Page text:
On Wings of the Morning
Georgia Carter and Morgan Glennon have something in common: both grew up as out-of-wedlock children. They have another thing in common as well: both have a passion for flying airplanes. World War II gives both the opportunity to serve their country by doing so, Georgia as a member of the now little-known Women’s Air Service Pilots.
Morgan (whose mother is the heroine of Bostwick’s first novel, Fields of Gold) and Georgia recount their own experiences, which eventually intersect to form a love story. Just as important as the romance between Morgan and Georgia, however, is the manner in which both characters come to terms with their backgrounds and with the harsh realities of war and sexism.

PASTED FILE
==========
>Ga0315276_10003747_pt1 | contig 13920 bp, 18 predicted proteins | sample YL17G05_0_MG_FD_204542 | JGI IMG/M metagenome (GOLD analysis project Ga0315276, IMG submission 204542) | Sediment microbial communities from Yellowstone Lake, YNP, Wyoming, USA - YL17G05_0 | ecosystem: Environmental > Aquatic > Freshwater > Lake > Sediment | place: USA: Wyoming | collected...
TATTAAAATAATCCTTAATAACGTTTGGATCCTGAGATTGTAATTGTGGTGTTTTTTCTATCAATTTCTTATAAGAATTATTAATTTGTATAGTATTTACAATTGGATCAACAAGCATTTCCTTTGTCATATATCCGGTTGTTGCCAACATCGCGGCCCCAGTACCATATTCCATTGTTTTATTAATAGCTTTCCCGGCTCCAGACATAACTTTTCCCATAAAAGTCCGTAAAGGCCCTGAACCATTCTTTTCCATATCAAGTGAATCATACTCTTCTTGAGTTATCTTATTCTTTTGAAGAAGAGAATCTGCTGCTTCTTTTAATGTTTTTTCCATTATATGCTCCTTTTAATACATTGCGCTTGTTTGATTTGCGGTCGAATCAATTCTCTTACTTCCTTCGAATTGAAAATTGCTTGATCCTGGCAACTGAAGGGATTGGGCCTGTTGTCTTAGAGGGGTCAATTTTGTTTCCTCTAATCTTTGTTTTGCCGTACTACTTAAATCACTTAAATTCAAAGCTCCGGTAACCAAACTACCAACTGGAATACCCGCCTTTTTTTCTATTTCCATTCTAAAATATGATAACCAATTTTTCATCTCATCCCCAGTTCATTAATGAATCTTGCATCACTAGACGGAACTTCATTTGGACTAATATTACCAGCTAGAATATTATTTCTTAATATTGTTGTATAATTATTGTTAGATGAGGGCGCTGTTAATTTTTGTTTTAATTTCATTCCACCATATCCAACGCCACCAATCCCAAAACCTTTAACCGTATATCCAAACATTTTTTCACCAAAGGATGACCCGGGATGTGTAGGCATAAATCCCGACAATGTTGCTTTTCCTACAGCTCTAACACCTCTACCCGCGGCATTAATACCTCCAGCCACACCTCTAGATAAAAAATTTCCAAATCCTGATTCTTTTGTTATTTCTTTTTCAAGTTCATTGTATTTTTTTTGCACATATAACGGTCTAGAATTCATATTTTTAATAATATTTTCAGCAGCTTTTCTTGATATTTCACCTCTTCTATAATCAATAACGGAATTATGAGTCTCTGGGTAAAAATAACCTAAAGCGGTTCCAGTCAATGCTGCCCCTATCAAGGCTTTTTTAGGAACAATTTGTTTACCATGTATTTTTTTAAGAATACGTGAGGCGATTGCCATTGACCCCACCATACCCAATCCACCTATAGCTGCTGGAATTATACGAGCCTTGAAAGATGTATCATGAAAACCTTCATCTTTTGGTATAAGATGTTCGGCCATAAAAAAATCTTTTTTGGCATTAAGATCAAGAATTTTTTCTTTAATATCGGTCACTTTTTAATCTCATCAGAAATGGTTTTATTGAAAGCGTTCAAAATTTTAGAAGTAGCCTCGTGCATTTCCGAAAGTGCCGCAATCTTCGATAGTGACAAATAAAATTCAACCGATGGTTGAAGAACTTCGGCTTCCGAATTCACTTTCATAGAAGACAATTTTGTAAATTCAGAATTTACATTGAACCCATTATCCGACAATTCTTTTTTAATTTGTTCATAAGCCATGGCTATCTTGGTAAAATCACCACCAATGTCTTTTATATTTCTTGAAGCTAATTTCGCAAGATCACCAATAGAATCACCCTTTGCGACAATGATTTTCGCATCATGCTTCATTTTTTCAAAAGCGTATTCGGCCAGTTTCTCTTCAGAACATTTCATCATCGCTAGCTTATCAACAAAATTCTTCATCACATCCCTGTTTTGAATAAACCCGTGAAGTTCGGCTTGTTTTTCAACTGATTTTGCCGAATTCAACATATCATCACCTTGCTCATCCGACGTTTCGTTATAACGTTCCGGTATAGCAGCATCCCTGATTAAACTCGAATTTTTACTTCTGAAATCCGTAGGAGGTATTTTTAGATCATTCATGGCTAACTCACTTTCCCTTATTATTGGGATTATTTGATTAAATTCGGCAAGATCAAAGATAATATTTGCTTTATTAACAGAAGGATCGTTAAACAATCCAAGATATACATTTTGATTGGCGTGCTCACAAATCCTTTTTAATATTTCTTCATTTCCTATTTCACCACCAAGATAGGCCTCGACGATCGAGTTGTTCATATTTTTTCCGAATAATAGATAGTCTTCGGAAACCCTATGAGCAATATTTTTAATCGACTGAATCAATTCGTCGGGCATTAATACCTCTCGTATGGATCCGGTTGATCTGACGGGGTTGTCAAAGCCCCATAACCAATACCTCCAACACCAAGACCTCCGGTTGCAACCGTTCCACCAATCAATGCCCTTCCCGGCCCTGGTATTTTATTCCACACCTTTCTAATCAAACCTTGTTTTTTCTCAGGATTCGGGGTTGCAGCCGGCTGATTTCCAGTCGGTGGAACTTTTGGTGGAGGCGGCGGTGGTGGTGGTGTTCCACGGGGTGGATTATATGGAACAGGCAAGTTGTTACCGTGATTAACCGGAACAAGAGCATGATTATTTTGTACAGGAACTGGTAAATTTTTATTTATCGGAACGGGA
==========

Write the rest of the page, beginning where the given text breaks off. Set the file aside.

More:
The characters here, major and minor alike, are rendered vividly and sympathetically, and Bostwick makes 1940s America come alive. The dialogue is natural, with a nice period flavor to it, as are Georgia and Morgan’s narrative voices. Spending time in these people’s company was a pleasure.
For those wishing to learn more about the history behind the novel, Bostwick has included an informative author’s note in which she discusses the Women’s Air Service Pilots and Charles Lindbergh (an important character in this novel).